‘The Insurgent Series: Insurgent’
Director: Robert Schwentke
Stars: Shailene Woodley, Theo James
2 (out of 5) Globes
As in its predecessor, the second “Divergent” film has only thing to glowingly recommend: Shailene Woodley. As the series’ resident reluctant Messiah, Tris, the actress isn’t merely a tough-but-vulnerable Katniss-Jennifer Lawrence type; her emotions are right there in her uncommonly expressive eyes and the way her voice naturally cracks when she speaks. Not far into “Insurgent,” Tris is forced into a crying jag, which Woodley does so freely and sincerely — complete with messy shrieks — that for a moment this sleek, cynical, impersonal copycat entertainment seems uncomfortably human.
In fact, the stress seems all too real: the entire movie rests on Woodley’s shoulders, unduly demanding she supply all of its heart and feeling. No one else will. This is a film that asks its many talented cast members to coast or do even less: Kate Winslet as a clipboard-wielding baddie who carries out her villainy with the zeal of an HR manager heading the sexual harassment seminar; Naomi Watts as the shaggy leader of a rebel commune; Octavia Spencer as the beatific leader of another, more hippie-prone commune. There are a lot of secret communes in this dystopia (actually, Chicago), which provide safe, convenient havens for our now on-the-lam heroes — including Tris’ seemingly animatronic rent-a-hunk boo (Theo James) — who somehow aren’t immediately busted by the know-everything evil government.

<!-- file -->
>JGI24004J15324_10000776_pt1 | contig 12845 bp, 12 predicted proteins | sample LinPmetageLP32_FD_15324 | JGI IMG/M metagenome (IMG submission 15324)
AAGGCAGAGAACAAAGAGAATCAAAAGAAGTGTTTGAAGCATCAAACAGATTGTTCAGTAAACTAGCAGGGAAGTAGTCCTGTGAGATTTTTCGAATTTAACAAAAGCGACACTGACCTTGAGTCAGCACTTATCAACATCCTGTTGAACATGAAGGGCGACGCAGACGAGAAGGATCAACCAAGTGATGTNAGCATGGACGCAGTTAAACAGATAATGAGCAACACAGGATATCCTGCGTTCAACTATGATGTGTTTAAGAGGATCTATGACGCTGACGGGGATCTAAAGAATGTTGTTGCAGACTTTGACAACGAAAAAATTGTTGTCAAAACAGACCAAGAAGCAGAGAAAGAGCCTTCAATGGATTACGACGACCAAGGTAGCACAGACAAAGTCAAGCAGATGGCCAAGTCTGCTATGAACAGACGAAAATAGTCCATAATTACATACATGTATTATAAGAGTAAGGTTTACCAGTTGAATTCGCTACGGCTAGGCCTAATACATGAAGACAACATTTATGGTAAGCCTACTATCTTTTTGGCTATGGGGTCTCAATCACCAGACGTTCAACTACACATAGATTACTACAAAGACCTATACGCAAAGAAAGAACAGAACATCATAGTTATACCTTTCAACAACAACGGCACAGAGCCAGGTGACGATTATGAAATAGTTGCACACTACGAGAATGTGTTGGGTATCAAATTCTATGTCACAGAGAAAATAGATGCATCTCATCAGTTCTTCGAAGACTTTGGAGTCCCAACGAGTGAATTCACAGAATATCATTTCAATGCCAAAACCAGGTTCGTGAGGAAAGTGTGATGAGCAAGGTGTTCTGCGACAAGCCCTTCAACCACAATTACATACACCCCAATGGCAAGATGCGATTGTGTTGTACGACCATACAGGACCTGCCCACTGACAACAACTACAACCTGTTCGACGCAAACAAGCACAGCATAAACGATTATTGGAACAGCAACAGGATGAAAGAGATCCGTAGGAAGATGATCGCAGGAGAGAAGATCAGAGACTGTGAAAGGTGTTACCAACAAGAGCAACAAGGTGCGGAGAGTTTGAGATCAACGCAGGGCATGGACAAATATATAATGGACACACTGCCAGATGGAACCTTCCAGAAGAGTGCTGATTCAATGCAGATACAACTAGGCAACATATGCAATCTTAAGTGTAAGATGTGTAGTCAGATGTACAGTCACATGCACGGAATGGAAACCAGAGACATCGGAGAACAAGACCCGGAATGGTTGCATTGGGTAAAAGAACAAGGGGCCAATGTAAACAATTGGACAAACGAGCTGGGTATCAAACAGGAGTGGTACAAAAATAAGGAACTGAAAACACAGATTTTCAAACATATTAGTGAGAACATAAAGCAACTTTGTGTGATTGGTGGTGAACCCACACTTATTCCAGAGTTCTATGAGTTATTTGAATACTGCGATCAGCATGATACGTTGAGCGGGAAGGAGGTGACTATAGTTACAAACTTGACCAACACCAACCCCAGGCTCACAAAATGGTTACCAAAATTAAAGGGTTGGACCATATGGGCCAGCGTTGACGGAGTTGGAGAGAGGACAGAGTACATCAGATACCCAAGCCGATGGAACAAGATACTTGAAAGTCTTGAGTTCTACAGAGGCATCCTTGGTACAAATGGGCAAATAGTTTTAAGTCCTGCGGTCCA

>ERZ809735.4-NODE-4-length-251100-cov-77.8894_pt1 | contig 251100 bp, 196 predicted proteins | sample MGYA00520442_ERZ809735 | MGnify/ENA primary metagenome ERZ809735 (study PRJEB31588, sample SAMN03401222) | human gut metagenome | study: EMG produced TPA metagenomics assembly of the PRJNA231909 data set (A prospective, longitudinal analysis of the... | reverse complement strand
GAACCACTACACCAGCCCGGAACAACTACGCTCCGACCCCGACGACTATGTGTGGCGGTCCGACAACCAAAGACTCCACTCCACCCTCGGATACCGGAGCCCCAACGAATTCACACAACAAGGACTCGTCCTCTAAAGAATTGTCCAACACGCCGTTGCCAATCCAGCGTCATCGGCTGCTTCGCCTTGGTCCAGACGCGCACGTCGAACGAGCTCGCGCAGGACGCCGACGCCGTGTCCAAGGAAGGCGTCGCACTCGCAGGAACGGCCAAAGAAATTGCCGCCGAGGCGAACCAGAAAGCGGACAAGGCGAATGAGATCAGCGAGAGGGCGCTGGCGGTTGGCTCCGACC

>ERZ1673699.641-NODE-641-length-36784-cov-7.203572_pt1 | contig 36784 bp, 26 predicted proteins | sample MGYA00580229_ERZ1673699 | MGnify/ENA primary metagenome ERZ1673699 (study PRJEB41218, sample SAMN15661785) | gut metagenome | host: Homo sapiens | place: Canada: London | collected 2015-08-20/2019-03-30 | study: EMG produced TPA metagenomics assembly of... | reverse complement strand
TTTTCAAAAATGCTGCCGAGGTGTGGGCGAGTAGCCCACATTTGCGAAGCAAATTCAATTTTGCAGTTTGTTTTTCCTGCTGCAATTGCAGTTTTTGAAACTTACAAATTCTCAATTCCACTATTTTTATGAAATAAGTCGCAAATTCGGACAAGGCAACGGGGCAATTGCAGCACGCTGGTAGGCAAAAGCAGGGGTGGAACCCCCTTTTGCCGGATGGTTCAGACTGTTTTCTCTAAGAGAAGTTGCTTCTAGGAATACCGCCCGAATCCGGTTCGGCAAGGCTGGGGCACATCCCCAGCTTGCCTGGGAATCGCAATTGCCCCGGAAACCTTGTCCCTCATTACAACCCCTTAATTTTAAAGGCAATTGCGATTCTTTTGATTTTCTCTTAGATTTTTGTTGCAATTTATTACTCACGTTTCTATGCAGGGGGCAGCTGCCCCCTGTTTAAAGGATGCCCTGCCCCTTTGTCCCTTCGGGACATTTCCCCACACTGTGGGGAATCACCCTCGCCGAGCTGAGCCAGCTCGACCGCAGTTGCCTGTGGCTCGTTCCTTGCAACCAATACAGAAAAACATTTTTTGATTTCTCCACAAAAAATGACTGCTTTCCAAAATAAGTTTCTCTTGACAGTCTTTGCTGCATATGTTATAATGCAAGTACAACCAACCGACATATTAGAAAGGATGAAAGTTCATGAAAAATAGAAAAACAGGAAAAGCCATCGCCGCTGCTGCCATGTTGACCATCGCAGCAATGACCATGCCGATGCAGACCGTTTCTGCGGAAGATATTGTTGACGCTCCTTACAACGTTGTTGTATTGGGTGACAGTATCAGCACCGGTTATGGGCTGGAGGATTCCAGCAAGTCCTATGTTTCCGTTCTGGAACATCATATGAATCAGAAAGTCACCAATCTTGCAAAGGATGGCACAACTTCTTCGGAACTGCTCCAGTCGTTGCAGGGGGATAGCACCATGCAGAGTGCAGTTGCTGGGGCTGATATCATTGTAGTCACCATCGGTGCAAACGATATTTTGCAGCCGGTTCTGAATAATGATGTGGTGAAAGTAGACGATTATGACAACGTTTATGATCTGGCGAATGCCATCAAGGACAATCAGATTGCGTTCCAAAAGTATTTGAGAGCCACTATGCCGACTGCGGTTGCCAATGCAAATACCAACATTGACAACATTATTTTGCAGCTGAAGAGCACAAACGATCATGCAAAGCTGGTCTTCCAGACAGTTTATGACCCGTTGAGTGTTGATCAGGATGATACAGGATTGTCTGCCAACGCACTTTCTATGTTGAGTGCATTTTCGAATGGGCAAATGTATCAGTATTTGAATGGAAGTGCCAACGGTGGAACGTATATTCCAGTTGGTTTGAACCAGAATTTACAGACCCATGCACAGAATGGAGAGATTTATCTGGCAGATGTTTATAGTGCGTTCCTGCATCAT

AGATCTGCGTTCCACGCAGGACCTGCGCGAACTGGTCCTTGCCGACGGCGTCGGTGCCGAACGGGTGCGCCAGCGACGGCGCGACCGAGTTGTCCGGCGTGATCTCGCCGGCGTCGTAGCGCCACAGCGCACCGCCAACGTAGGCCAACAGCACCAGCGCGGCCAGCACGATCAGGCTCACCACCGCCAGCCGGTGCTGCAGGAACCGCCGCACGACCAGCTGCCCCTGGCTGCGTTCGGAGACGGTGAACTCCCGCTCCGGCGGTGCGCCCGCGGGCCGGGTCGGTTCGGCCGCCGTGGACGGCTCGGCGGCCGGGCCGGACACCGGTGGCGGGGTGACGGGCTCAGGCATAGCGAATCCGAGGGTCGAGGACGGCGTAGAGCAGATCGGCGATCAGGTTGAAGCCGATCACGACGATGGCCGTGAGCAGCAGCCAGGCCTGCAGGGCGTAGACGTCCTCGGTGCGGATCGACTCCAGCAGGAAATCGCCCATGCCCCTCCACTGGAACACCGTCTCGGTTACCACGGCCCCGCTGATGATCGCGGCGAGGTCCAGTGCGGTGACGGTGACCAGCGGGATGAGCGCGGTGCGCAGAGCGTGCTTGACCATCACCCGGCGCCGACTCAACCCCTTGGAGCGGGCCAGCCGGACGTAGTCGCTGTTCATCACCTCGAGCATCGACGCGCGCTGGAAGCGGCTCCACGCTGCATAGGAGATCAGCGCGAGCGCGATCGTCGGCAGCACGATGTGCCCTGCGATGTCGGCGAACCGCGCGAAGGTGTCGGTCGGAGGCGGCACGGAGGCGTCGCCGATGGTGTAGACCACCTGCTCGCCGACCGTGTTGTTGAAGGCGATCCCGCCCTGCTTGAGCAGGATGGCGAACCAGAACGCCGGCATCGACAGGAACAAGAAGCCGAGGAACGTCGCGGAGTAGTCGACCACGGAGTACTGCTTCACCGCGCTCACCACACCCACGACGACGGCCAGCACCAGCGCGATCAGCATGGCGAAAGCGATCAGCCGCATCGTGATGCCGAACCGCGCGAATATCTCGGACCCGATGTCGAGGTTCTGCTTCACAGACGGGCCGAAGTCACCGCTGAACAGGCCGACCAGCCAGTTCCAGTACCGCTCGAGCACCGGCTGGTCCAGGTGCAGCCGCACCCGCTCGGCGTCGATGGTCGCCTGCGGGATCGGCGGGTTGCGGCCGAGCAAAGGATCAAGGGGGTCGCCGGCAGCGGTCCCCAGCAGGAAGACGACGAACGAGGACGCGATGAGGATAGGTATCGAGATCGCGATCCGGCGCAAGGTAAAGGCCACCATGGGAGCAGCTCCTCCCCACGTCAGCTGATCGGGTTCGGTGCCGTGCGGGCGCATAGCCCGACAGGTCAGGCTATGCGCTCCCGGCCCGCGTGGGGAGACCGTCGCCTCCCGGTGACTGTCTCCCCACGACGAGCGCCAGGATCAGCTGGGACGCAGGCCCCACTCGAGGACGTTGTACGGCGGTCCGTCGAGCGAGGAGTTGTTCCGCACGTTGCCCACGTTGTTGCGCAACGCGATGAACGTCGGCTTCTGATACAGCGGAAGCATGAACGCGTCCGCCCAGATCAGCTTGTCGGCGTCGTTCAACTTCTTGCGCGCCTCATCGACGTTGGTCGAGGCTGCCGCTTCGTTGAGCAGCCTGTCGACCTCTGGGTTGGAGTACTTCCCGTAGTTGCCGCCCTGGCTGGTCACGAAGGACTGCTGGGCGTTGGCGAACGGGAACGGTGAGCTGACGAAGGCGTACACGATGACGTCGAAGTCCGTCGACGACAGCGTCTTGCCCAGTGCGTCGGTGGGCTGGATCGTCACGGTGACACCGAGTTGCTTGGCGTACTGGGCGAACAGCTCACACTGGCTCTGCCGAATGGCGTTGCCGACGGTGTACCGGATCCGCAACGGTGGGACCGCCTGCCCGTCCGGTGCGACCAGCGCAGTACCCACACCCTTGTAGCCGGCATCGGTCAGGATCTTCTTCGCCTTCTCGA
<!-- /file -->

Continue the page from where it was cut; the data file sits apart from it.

In fact, as the “Divergent” saga expands its world-building in its middle section (before a predictably split-up finale), it doesn’t make more sense; it just keeps adding more things that aren’t well-explained and seem tiresomely derivative anyway. The big hook here is that there’s this box — a box that looks like the one in the Hellraiser series, and one that when unlocked will provide much needed intel that won’t really come in handy until the third or fourth movie. Only Tris, of course, can bust it open, which essentially entails her playing a video game, complete with five levels — five deeply uncreative levels that basically force viewers to watch a digitized Woodley scamper about a flying house on fire and later fight herself (not as cool as it may sound).
Despite a director change-up (from “Limitless”’ Neil Burger to “Flightplan”’s Robert Schwentke), this is even more leaden than “Divergent,” and far more prone to get tripped up on its clumsily complicated plot, which involves multiple communes, a couple turncoats, at least three instances where a revved-up set piece turns out to be a sweaty nightmare and more than should be required walk-ons from the dead Ashley Judd. The expository dialogue (something about “a trial held by Erudite”) can still sound like Yes song titles, and Woodley is again amusingly surrounded by ex-movie boyfriends (Miles Teller, doing his best ’80s James Spader, and Ansel Elgort, the latter as — ew — her bro). Also again, the enterprise seems hand-me-down, arrogant and lazy, insincerely offering character challenges (e.g., Tris’ grief and guilt over the last film’s happenings) just to keep things busy till this episode’s over. It scooped up the right star and it knows it; the film treats Woodley like a get-out-of-jail-free card for all its transgressions and fits of crappiness. After all, you oughtn’t to miss a Shailene Woodley performance, even one where even the dynamic Kate Winslet looks bored.